Modern history has rejected the beliefs of the ancients without replacing them by a new conception, and the logic of the situation has obliged the historians, after they had apparently rejected the divine authority of the kings and the “fate” of the ancients, to reach the same conclusion by another road, that is, to recognize (1) nations guided by individual men, and (2) the existence of a known aim to which these nations and humanity at large are tending.

At the basis of the works of all the modern historians from Gibbon to Buckle, despite their seeming disagreements and the apparent novelty of their outlooks, lie those two old, unavoidable assumptions.
In the first place the historian describes the activity of individuals who in his opinion have directed humanity (one historian considers only monarchs, generals, and ministers as being such men, while another includes also orators, learned men, reformers, philosophers, and poets). Secondly, it is assumed that the goal toward which humanity is being led is known to the historians: to one of them this goal is the greatness of the Roman, Spanish, or French realm; to another it is liberty, equality, and a certain kind of civilization of a small corner of the world called Europe.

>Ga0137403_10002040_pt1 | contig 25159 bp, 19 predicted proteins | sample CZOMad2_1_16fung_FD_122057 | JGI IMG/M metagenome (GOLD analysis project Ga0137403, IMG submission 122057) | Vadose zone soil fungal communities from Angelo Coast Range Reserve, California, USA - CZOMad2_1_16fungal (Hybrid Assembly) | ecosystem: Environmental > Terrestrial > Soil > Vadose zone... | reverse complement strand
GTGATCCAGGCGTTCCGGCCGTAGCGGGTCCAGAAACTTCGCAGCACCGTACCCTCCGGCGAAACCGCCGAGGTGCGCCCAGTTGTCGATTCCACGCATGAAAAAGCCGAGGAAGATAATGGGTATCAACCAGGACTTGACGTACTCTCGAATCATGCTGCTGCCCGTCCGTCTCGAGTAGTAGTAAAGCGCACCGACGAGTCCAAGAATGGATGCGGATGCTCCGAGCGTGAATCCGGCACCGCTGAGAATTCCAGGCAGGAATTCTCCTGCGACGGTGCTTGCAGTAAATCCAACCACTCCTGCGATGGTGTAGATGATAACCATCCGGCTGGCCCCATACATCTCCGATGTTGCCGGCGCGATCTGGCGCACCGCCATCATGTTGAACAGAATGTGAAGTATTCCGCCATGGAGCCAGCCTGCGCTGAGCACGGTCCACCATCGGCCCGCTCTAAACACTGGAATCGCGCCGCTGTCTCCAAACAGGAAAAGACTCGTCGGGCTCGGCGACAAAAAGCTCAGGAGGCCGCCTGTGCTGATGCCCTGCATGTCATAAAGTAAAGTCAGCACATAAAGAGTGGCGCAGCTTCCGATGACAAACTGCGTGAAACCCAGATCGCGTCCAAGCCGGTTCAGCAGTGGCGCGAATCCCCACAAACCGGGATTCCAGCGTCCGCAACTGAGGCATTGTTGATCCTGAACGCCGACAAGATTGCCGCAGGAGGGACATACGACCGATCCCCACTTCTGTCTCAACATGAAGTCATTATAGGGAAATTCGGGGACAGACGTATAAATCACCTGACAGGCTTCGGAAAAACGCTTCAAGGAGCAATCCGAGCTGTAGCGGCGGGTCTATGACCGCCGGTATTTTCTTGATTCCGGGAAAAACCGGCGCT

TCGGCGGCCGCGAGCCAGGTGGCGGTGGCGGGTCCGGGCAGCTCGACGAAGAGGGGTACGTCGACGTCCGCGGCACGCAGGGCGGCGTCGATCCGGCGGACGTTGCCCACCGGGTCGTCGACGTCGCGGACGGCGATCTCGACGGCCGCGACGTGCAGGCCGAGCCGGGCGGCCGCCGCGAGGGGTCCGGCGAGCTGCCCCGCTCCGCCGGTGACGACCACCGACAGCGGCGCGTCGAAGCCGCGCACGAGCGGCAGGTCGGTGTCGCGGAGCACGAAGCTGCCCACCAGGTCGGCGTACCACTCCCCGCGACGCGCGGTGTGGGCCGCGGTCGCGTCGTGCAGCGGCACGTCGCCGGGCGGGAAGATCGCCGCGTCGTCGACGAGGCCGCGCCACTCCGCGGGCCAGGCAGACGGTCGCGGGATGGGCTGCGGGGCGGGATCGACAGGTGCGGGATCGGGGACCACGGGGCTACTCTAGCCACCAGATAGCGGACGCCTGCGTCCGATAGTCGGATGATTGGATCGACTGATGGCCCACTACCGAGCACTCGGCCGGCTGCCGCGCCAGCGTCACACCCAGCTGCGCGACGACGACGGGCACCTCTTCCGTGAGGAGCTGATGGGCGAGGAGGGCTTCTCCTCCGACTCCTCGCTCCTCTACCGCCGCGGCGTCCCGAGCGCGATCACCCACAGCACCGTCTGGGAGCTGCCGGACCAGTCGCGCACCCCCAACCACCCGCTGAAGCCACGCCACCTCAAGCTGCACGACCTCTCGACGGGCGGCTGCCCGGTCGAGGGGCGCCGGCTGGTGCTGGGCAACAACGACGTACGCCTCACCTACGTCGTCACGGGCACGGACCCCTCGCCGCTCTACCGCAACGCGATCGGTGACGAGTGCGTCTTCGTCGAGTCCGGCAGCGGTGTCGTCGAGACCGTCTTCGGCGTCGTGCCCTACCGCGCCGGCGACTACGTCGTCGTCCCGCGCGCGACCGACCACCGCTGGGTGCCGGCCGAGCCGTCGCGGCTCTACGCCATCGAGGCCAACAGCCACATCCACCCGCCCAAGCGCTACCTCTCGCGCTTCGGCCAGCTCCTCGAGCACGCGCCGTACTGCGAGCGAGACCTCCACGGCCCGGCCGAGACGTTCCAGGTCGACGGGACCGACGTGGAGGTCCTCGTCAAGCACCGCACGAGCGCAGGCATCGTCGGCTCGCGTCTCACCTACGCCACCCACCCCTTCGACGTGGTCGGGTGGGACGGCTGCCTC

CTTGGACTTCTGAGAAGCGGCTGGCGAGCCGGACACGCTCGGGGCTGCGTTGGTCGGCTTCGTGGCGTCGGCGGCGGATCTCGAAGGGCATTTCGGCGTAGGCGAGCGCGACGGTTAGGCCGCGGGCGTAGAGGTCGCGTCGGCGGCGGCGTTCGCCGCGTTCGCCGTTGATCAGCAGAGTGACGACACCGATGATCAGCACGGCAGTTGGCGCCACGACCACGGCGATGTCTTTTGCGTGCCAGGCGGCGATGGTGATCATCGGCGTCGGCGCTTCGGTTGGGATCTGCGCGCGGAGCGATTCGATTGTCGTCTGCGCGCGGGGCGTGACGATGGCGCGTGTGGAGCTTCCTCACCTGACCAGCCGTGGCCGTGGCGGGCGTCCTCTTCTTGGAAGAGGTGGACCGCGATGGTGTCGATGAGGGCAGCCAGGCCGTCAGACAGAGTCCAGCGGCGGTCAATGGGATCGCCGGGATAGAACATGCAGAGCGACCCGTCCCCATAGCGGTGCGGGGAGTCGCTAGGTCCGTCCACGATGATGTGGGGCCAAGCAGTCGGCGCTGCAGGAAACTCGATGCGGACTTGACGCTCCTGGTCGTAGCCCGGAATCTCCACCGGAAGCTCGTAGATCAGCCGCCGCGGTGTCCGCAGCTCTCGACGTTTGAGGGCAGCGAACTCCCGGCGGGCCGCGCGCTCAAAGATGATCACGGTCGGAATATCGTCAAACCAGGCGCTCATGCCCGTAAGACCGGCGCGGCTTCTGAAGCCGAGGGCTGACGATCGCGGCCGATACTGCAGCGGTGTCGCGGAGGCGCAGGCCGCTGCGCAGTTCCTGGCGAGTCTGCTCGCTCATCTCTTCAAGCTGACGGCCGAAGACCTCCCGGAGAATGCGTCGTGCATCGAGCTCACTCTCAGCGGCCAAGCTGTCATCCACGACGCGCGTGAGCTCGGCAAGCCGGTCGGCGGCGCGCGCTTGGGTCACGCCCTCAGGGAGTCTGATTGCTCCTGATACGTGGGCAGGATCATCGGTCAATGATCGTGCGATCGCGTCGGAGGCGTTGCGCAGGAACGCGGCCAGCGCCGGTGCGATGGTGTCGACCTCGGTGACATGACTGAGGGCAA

In 1789 a ferment arises in Paris; it grows, spreads, and is expressed by a movement of peoples from west to east. Several times it moves eastward and collides with a countermovement from the east westward. In 1812 it reaches its extreme limit, Moscow, and then, with remarkable symmetry, a countermovement occurs from east to west, attracting to it, as the first movement had done, the nations of middle Europe. The counter movement reaches the starting point of the first movement in the west – Paris – and subsides.